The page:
when I follow the Fat Flush Plan I am always within my point
Feel free to email me directly if you want to know more about
it. Good luck!
I am looking for inexpensive nutritional advice to help me lose
weight and I wondered about signing up for E-diets.com and
talking to their nutritionists. (I am not interested in their
menus, shopping lists etc. but I would like advice about how
many daily calories I should aim for in order to get slow,
steady weight loss without getting hungry.) Has anyone tried
their service or can anyone recommend a good alternative? E.g.
a nutritionist I could see for one session? I checked the
website about nutritionists but the recommendations were all for
people who do herbs, acupuncture etc. and I'm looking for plain-
vanilla basic advice.
I've done both Weight Watchers (several times over the years) and
eDiets and had more success with eDiets plus it was a fraction of
the cost of attending WW.
I lost and kept off 13 pounds on eDiets first then switched to WW
and lost 7 more.
I think the nutrition advice available through eDiets is the meal
plan itself and would encourage you to try it for a few months to
see if you have success using it.
Using the menu planning software, I spent 1-2 hours/week creating
a meal plan for the entire week, went shopping for the groceries,
and posted it on the fridge to remind me what I had previously
''chosen'' to eat.
Perhaps you are better than I am at planning what to eat once you
have general guidelines on how many servings of this or that you
should have and how many calories, etc. but I found that I needed
something much more specific to keep me on track.
I stopped doing eDiets because I got tired of doing all that
planning and am now stuck and haven't been able to lose the
last 20 (I haven't gained any back though so that's progress).
--Progress not perfection
Other recommendations received:
Nutritionist at the Y, health plan
Several years ago I was able to lose 25 pounds, just by sheer
will power. I have tried and tried to continue losing weight,
but now find that I am just unable to do so anymore. I can't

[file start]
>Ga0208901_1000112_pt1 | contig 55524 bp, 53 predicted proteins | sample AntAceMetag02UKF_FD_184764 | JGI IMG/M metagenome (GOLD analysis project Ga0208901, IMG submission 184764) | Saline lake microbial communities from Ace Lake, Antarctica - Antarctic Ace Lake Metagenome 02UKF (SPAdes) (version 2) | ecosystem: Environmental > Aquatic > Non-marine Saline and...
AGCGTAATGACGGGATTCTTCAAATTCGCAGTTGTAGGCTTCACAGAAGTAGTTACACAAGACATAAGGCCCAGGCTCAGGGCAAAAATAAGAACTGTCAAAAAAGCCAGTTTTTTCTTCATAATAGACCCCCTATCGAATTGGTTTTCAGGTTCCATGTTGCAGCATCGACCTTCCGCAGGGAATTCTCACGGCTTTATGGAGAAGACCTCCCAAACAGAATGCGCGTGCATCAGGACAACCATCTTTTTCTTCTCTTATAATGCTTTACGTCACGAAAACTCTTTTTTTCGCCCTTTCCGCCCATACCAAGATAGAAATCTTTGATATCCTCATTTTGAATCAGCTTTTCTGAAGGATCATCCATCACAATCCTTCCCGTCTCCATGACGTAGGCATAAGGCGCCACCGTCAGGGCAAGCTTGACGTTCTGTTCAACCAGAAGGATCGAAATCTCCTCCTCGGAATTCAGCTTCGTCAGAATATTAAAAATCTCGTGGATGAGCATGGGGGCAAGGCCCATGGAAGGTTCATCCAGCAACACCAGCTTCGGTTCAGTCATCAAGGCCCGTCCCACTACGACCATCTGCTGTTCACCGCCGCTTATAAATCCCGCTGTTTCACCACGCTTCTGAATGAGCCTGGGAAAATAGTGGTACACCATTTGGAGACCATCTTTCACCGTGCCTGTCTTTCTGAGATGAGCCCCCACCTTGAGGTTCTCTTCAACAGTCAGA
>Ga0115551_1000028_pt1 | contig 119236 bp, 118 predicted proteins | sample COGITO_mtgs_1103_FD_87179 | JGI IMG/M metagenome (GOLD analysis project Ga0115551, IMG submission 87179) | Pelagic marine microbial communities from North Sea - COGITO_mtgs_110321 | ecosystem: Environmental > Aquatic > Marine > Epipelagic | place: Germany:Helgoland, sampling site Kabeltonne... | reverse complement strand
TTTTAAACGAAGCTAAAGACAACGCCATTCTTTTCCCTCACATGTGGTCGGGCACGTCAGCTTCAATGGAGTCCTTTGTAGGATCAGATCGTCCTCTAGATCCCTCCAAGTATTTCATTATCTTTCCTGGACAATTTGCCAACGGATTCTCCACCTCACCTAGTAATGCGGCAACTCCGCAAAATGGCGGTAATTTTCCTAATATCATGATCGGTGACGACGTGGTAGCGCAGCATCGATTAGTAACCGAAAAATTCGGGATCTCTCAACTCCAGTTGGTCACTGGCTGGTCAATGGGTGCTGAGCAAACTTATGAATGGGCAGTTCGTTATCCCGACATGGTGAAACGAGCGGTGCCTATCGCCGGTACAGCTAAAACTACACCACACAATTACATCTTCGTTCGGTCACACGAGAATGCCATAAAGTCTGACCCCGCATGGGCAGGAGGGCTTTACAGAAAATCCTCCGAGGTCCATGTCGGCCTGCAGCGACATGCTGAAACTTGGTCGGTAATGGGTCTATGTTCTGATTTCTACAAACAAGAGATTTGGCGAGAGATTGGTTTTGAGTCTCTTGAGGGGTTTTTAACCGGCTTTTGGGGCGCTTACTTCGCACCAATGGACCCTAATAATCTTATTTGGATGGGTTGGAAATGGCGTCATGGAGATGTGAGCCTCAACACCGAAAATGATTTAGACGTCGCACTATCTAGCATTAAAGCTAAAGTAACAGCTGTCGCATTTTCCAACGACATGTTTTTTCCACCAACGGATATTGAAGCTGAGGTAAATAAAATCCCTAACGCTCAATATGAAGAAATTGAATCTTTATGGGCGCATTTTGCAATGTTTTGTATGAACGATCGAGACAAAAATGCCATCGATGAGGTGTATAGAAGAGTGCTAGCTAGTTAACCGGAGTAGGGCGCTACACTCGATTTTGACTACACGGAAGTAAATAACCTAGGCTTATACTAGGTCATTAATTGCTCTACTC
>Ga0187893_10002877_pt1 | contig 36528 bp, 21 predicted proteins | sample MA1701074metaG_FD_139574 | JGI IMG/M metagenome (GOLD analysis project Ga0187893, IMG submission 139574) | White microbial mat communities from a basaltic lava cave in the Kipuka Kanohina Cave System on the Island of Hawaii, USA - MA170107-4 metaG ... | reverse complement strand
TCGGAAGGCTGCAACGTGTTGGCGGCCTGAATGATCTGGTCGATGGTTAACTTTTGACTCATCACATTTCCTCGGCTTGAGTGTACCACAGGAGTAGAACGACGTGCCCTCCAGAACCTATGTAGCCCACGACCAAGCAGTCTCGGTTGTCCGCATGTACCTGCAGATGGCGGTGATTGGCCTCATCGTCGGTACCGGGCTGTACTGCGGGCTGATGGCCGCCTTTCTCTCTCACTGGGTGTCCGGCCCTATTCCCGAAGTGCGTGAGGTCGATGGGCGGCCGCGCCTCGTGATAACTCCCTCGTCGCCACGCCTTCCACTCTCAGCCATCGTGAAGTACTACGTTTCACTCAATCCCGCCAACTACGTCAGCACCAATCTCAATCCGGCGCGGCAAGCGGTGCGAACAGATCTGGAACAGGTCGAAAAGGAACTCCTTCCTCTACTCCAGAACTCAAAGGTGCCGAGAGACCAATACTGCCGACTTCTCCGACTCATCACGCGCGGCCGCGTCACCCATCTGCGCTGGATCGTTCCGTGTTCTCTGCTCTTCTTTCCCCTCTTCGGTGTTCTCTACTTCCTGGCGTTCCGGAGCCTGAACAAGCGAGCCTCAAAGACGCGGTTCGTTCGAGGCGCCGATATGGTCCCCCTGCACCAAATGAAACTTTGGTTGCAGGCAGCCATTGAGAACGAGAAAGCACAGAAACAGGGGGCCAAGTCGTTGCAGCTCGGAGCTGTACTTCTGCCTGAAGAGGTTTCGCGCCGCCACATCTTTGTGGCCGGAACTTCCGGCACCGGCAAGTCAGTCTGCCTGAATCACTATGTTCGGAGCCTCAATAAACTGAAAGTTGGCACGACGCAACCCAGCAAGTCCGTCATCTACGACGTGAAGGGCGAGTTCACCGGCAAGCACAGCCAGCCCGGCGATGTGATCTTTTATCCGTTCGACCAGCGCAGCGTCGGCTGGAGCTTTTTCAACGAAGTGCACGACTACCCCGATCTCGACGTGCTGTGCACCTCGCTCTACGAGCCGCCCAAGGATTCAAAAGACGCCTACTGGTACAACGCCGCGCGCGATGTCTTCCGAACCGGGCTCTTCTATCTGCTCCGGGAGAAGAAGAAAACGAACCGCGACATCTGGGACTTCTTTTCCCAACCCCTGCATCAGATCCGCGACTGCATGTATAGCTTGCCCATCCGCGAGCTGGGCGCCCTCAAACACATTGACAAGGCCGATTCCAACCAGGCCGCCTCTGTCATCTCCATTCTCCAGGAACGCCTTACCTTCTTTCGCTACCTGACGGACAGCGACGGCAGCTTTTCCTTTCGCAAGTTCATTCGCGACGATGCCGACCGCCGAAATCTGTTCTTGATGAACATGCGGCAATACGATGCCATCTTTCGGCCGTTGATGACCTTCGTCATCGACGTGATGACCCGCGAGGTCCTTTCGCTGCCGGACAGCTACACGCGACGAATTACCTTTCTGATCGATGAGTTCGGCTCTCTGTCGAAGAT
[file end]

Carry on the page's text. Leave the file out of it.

find the will anymore. I am looking for a counseling program or
some way I can succeed that really works. It's not Weight
Watchers or any other program like this. I've tried these kinds
of programs with no success. It's got to be some kind of
powerful counseling program. Might anyone know of such a
Have you read ''Curves'' by Gary Heavin? I got it at the Contra
Costa Library and have been following the plan. It is Atkins-
like. There are also gyms (such as in El Cerrito plaza). I feel
I can stick with it. (He promises you can go back to normal
eating eventually) I also had an instant morale booster due to
losing 5 pounds in a week. My rate has slowed, as described in
the book, but this is better than I've done on other diets.
Having struggled my entire life with obesity, I can say that
one of the things that I dislike the most about this particular
problem is that I have no privacy. Because my weight at any
given time is obvious, people feel that it is ok to discuss it.
I really dislike discussing my weight, whether I'm gaining or
losing, whether I'm obese or ''normal''.
I have just discovered a book called The Diet Cure, by Julia Ross.
She has recently come out with a book called The Mood Cure. She
theorizes that overeating is due to certain chemical imbalances in
the brain, and that we overeat certain foods in a vain attempt to
achieve a healthier balance. She recommends a whole host of
supplements. I have been taking several different amino acids
based on her program and have been very surprised at how my
appetite feels normal, I don't feel driven to overeat now. I have
yet to lose weight, but I am still hoping for that.
Does anyone know of a weight loss doctor in the east bay, that perscribes
Overweight and depressed!
This response may fall more into the category of advice
than recommendations, since I do not know of any doctors
who prescribe appetite supressants. But I had to write
back to you anyway, since I have been ''overweight and
depressed'' for much of my life. First on the topic of
appetite supressants -- they can mess you up more than
they help. When I was fifteen, my mother took me to a
weight-loss doctor and had him prescribe an appetite
supressant (Presate). It worked like a charm in terms
of getting weight off, but the drug made me into a
nervous wreck. My heart raced, my hands shook, and I
had dreams that could have qualified as hallucinations.
And while I did lose fifty pounds (in four months!),
most of the weight came back on immediately once I
stopped taking the drug. Of course there are many
different drugs out there, and there may be one that
doesn't make your life more complicated than it already
is. But we all know about the drugs that have been
taken off the market for their sometimes fatal side-effects.
And replacing your own mental will with drugs is something
that I believe will not work in the long run, since
losing weight and keeping it off is about changing your
life, ultimately without the help of drugs.
Just this past December, when I wasn't even consciously